April 27, 2007
I’ve been a fan of Bernard MacLaverty’s powerfully tragic debut novel Lamb since studying it for GCSE, but until now had never got around to reading his second novel Cal (1983). That might be something to do with how, growing up in Belfast in the 1970s and 80s, I hated any fiction based on the Northern Irish ‘Troubles,’ which seemed too close to home in their depressing realism to be diverting. Now that such works have the value of historical documents of another age, they seem much more palatable.
At 150 pages, Cal is as skinny as its lead character, and as full of bright-eyed, grim life. He’s a lad of twenty or so, and part of the last Catholic family in a housing estate in an unnamed Northern Irish town. Cal’s mother died when he was a child and he and his father, who works in the local abattoir, are under threat to get out from Loyalists who are itching to coin the phrase ethnic cleansing a decade or so early. “Fear had driven the others out but his father would not move. He was stubborn at the best of times but if he thought pressure was being applied to him he was ten times worse.”
If all that makes you feel like shutting the book before you’ve even opened it, please don’t. What lifts Cal above its almost satirically grim subject matter is MacLaverty’s deliciously precise detailing and his dedication to his main character. The sense of setting evoked by just a few lines of description is exceptional right from the start:
He stood at the back gateway of the abattoir, his hands thrust into his pockets, his stomach rigid with the ache of want. Men in white coats and baseball caps whistled and shouted as they moved between the hanging carcases. He couldn’t see his father, yet he did not want to venture in. He knew the sweet warm nauseating smell of the place and he had had no breakfast. Nor had he smoked his first cigarette of the day. Smells were always much more intense then. At intervals the crack of the humane killer echoed around the glass roof. Queuing beasts bellowed in the distance as if they knew.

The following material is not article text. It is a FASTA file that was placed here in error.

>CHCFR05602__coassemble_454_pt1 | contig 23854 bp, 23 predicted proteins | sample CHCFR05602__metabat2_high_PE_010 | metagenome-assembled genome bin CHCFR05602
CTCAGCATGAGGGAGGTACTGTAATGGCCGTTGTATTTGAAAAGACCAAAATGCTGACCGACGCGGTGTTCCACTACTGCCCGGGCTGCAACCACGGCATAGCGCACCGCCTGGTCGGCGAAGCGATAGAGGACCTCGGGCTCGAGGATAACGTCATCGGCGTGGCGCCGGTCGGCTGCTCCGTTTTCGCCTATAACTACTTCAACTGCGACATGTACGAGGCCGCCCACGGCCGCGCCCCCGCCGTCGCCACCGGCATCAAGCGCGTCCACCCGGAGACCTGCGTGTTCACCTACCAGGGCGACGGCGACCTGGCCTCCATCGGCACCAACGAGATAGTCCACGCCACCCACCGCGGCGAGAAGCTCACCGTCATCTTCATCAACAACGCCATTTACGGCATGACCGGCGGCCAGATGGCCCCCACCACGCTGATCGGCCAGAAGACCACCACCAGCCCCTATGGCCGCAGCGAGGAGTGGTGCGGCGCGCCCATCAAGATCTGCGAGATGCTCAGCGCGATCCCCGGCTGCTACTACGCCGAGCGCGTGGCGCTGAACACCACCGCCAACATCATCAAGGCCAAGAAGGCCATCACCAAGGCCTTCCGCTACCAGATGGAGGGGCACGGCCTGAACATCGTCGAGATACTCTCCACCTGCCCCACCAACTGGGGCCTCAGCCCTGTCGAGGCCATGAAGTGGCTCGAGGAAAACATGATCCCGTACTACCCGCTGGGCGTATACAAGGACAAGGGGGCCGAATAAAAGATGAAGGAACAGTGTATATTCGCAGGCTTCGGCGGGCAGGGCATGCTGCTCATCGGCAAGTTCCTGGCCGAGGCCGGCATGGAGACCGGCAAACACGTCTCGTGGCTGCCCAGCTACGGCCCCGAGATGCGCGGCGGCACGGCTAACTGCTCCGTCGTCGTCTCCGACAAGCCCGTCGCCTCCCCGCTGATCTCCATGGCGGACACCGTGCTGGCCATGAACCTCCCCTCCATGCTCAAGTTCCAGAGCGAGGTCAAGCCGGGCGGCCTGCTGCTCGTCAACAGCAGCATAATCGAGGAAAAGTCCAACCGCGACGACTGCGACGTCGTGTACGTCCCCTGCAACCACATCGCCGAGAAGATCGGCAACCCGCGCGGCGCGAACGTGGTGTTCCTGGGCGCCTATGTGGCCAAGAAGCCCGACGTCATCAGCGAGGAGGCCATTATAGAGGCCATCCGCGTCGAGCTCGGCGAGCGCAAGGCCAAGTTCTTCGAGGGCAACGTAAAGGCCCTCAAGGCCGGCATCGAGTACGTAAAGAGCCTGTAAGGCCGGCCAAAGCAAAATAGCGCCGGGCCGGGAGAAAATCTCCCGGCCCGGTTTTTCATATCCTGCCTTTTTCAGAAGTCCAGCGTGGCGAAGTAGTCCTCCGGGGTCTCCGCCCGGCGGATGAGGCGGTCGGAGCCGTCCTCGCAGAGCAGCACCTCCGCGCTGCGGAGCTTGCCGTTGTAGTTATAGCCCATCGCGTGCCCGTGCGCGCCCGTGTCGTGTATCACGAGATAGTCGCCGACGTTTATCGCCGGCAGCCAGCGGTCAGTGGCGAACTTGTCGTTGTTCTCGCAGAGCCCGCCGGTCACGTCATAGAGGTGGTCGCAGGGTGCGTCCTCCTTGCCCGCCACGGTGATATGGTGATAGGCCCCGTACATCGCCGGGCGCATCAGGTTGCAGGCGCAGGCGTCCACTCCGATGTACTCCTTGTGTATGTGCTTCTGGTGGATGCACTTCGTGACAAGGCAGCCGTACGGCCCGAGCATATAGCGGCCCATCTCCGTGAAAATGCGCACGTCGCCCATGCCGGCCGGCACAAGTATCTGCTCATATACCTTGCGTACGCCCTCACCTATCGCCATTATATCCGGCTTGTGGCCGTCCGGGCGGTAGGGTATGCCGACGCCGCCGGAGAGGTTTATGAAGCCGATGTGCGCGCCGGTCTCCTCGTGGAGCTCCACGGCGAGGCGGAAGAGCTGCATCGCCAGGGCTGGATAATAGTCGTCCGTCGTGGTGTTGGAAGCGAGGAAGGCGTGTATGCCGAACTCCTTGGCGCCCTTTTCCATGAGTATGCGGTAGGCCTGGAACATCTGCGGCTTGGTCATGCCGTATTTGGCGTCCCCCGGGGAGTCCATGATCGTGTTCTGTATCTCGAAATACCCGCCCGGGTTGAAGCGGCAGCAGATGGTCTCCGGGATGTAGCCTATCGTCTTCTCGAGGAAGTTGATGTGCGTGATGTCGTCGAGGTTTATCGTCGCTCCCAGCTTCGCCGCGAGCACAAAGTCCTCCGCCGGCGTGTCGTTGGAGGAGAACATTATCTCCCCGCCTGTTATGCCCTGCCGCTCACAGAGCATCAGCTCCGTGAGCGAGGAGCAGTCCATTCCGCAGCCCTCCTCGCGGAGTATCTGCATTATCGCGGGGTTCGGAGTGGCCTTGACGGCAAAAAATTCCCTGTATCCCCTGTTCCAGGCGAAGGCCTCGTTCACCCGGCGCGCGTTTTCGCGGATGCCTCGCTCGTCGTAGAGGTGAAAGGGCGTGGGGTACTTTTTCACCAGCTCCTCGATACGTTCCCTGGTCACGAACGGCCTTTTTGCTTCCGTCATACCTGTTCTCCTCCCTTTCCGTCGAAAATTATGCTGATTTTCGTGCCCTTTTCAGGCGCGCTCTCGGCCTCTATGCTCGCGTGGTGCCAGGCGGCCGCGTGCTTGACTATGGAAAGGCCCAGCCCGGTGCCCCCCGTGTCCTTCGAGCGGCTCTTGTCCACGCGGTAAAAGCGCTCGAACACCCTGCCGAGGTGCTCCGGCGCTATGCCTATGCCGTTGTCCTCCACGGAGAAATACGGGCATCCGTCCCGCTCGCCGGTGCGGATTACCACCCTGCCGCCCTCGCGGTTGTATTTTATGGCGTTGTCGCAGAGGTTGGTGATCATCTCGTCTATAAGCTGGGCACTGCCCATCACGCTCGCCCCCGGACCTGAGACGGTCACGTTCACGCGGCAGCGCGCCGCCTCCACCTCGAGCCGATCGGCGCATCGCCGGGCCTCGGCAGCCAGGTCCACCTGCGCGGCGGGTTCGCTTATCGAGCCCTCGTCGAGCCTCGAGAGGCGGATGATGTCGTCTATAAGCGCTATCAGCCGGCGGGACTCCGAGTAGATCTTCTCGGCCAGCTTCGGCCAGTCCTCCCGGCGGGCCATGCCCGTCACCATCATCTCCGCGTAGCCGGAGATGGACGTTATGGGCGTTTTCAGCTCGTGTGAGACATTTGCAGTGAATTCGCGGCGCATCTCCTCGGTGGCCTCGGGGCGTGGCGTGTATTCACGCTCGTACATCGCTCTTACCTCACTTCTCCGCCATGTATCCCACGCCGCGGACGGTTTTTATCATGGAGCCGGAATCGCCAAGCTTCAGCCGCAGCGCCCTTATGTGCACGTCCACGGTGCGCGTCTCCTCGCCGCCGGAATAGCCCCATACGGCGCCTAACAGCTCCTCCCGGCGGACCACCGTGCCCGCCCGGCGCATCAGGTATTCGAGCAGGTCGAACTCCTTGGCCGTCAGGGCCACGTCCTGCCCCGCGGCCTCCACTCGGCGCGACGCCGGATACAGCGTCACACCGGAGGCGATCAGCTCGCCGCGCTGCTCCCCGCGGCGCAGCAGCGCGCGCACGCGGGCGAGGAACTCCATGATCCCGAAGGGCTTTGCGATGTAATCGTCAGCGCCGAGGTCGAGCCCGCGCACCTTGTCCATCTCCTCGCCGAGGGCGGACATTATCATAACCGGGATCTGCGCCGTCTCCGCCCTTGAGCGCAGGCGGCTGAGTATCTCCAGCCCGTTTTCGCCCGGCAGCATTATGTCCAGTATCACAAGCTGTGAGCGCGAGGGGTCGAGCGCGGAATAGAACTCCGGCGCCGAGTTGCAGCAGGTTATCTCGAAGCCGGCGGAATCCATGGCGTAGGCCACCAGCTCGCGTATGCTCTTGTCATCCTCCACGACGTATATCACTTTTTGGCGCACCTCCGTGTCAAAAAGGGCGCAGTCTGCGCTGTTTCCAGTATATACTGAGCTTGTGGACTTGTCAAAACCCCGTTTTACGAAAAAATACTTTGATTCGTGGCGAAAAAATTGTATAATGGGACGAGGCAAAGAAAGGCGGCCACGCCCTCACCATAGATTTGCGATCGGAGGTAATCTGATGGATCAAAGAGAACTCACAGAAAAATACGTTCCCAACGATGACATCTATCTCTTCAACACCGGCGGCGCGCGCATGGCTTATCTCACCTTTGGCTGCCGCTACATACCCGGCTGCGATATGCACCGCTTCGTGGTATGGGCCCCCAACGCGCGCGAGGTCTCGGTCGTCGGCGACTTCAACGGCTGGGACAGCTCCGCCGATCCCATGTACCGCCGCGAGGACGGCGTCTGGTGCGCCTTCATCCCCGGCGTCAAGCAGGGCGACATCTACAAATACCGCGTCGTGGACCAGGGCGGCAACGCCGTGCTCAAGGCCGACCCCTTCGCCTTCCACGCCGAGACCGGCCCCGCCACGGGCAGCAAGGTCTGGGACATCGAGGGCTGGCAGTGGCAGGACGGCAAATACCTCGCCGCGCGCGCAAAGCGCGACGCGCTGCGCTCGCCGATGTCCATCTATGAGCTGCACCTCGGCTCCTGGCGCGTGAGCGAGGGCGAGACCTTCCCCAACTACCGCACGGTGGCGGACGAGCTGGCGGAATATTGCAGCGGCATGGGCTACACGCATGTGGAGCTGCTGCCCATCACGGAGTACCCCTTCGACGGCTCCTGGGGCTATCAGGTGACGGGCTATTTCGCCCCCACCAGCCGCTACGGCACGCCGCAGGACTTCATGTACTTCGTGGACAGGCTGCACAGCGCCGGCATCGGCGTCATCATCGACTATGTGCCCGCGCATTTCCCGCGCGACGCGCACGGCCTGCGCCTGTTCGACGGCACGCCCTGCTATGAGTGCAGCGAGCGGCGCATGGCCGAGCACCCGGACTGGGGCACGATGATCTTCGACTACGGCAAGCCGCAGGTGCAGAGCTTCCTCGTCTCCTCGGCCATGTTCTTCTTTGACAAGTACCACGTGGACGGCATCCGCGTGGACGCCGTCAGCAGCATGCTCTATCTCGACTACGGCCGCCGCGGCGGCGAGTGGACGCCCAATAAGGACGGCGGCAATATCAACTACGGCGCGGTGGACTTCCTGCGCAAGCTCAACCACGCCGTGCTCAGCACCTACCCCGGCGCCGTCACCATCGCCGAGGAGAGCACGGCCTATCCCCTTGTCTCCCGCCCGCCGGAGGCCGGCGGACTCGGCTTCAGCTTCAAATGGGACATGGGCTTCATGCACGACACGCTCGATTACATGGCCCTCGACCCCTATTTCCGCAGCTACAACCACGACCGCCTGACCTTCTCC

And where normally I tend to dismiss the view that readers should care about the characters in a book, MacLaverty expertly turns over your heart and leaves you desperate for Cal (and his father) to get a break. But the only breaks Cal looks like getting stop around the kneecaps: he’s trying to get out of the IRA without ever intending to get in; he’s torn up with guilt over something terrible he took part in; and he’s crushed with love for a woman who doesn’t know he played a role in ripping out the family happiness from her life.
In its handling of what makes a normal lad get tied up with terrorism, Cal is an interesting comparison with Mohsin Hamid’s The Reluctant Fundamentalist: and comes out far on top, for its humanity and balanced wisdom. Here, there are no goodies and baddies: just thugs thinking they are following some chosen path, and ordinary folk trying not to get involved.